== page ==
Updated: Sep 11
I will often teach creative writing to younger children, usually ones that aren't even writing yet. I focus on building up the imagination and story-telling skills rather then having them worry about the actual writing. (they could always dictate their story to someone else to write).
Each time I teach a class I have a theme. From that theme we brainstorm ideas that will eventually inspire a story.
For example, for the pizza party theme we brainstormed different descriptive words for pizza, making sure to include all of our senses. Usually this brainstorming session leads to a story idea. The size of the pizza inspired one student at that point to write a story with three different pizzas - too small, too big and just right.
Once the story idea is set we discuss the elements of the story like character, setting and problem to solve. In the Bedtime Stories class we brainstormed different types of beds (bunk beds, nests, burrows) which helped establish where the story would take place.
At this point the children's imaginations usually take over and they start drawing out the pages of the story. But, if further inspiration is needed I will read a story that suits the theme. We then discuss aspects of that particular story and how it can inspire our own story.
In the Superhero class we read a book that told an origin story which then inspired a student to develop their story to include where the super hero came from.
It's important to allow the child to create a story of their own. It may turn and curl and carry on a bit long but it is their story, their imagination, their creativity that is flowing. (be sure to encourage them to add THE END to their story so you know when it ends so you can clap).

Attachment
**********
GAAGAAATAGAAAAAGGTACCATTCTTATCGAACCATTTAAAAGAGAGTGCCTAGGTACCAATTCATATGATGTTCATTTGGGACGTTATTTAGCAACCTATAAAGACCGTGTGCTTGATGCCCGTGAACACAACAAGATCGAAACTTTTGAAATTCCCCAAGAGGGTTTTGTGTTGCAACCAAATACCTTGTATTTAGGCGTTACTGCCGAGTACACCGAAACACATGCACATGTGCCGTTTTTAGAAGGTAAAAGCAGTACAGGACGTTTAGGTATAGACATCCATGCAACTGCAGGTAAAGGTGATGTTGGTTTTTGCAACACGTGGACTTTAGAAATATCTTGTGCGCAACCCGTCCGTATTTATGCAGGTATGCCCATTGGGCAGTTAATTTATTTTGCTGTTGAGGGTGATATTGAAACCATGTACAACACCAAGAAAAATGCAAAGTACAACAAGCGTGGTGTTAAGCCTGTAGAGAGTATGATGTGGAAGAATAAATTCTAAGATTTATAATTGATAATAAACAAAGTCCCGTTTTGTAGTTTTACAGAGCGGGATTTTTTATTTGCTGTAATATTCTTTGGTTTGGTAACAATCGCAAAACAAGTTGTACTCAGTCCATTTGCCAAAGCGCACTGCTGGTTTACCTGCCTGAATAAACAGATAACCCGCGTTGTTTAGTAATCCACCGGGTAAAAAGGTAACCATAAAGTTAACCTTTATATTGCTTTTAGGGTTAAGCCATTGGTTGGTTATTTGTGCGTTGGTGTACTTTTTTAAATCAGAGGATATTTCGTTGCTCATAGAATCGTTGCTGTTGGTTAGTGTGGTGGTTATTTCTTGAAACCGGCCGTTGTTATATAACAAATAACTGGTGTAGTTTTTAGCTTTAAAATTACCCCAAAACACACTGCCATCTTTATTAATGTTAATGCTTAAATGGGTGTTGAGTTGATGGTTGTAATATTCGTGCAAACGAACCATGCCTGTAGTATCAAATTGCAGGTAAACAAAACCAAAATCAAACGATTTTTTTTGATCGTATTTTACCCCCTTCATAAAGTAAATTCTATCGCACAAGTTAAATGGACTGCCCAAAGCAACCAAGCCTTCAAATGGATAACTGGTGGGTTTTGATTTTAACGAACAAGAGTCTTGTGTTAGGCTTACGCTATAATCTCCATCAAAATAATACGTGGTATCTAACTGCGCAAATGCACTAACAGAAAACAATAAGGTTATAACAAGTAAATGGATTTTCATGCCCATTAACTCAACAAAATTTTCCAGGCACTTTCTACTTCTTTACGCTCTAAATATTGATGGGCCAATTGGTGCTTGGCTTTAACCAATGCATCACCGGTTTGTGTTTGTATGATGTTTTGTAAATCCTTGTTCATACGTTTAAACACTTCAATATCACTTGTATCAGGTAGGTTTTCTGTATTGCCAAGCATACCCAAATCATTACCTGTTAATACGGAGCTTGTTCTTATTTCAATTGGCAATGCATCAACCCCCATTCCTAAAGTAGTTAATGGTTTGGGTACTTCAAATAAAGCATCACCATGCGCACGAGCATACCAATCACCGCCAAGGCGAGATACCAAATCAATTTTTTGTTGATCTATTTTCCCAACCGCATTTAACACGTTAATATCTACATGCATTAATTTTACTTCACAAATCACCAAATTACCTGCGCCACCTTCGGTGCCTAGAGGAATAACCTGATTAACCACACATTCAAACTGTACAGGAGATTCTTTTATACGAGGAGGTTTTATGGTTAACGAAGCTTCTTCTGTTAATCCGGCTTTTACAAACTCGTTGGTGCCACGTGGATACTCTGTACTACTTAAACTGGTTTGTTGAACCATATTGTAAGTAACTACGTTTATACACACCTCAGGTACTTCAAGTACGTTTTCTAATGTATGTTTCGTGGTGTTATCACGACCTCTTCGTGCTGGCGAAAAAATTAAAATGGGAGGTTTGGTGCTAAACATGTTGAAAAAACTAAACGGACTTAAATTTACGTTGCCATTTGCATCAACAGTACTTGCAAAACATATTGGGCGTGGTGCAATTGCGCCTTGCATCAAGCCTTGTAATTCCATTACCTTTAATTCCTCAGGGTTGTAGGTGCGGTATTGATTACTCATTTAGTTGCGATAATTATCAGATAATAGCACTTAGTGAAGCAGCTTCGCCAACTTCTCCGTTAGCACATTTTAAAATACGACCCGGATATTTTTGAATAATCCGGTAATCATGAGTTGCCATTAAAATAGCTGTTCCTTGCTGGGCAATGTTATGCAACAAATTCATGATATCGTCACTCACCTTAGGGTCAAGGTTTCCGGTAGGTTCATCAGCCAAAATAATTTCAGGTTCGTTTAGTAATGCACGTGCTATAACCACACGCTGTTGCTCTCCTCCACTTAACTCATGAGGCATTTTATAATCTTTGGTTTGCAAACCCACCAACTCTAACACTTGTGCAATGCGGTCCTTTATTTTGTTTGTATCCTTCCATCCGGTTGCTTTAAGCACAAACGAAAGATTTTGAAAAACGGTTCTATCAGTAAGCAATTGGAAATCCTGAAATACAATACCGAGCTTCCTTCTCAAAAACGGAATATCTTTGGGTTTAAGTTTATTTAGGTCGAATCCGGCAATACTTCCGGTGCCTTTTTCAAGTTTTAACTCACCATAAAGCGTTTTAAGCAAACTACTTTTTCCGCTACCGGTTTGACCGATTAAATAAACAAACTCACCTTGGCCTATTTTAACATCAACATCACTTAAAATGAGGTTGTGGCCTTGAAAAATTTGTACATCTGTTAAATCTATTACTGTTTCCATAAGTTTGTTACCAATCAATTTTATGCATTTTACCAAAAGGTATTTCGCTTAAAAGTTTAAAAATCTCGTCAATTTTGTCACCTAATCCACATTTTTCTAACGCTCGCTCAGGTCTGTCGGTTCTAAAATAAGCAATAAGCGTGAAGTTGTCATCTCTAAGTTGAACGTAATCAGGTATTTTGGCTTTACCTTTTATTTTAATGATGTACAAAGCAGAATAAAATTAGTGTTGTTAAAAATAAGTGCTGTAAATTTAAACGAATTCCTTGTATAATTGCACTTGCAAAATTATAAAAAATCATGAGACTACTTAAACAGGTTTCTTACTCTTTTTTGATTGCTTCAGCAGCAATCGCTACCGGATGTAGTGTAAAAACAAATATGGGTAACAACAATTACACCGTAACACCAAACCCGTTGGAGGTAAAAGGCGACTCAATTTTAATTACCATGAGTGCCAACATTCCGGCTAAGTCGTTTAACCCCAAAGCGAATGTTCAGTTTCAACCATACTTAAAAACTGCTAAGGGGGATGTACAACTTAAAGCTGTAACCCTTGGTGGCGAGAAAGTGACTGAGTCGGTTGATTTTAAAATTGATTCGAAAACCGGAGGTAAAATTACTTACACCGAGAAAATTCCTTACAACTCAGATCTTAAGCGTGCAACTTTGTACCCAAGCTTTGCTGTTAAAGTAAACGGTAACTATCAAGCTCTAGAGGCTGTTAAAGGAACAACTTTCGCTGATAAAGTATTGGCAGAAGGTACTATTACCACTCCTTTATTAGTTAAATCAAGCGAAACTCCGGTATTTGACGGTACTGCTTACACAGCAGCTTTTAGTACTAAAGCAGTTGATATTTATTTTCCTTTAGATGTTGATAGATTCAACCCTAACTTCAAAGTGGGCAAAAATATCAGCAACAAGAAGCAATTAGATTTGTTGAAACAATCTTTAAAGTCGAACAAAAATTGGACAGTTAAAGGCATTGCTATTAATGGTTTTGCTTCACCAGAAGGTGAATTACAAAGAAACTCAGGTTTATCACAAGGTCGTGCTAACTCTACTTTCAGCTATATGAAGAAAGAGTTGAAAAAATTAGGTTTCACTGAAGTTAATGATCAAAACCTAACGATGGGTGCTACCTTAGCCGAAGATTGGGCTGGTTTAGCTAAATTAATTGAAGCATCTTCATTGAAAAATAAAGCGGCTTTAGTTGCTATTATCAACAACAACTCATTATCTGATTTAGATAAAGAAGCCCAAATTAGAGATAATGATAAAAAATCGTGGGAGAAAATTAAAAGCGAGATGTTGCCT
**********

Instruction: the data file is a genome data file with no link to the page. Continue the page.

Encourage them with positive words that recognizes their imaginative ideas and appreciates the way they used the inspirations. Get excited about the story they tell.
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Act it Out
You can also take on dramatic play or toys to inspire kids to tell a story.
Story baskets can be great story starters. You put items in a basket - could be toy animals, people or even household items like clothespin, washcloth or ball of yarn. Encourage the child to take three items out of the basket - one will inspire the character, one will inspire the setting and one will inspire the storyline.
For example - they take out a toy cat, a ball of yarn and a clothespin. This could inspire a playful cat in the laundry room who gets yarn tangled everywhere.
In order to help them make the connections to the basket items with story ideas ask them some questions - where would you find that item, who would use that item, what would you name that character. This acts as a brainstorming session to develop inspiration.
You can also use puppets, simple pictures taped to a stick or store bought ones. Maybe they can use the puppets to tell a story they already know. Encourage them to tell it again but change it just a little. For example they can tell the story of Goldilocks and the Three Bears but maybe the second time around Goldilocks doesn't run away. How would that change the story.
Eventually, they will start using the puppets to tell their own version of the story and then, new stories all together.
You can do much the same with costumes, dress up as characters to dramatize the stories.
Inspired by Other Stories
Don't be too concerned if your child's story is very similar to one that is already written. Much of art is inspired by other art and so just as we might look at a drawing of a unicorn in order to draw one ourselves, at first a child may copy stories before feeling comfortable about creating one themselves.
Be sure to explain that we can be inspired by other stories but we must make the story our own to be fair to the other authors. Then encourage them to retell the story and add some changes.
Visit the Kindness Kangaroo Library on YouTube to listen to different story readings to help gain inspiration!
"Children do not move, think or speak in a straight line, and neither does imagination nor creativity"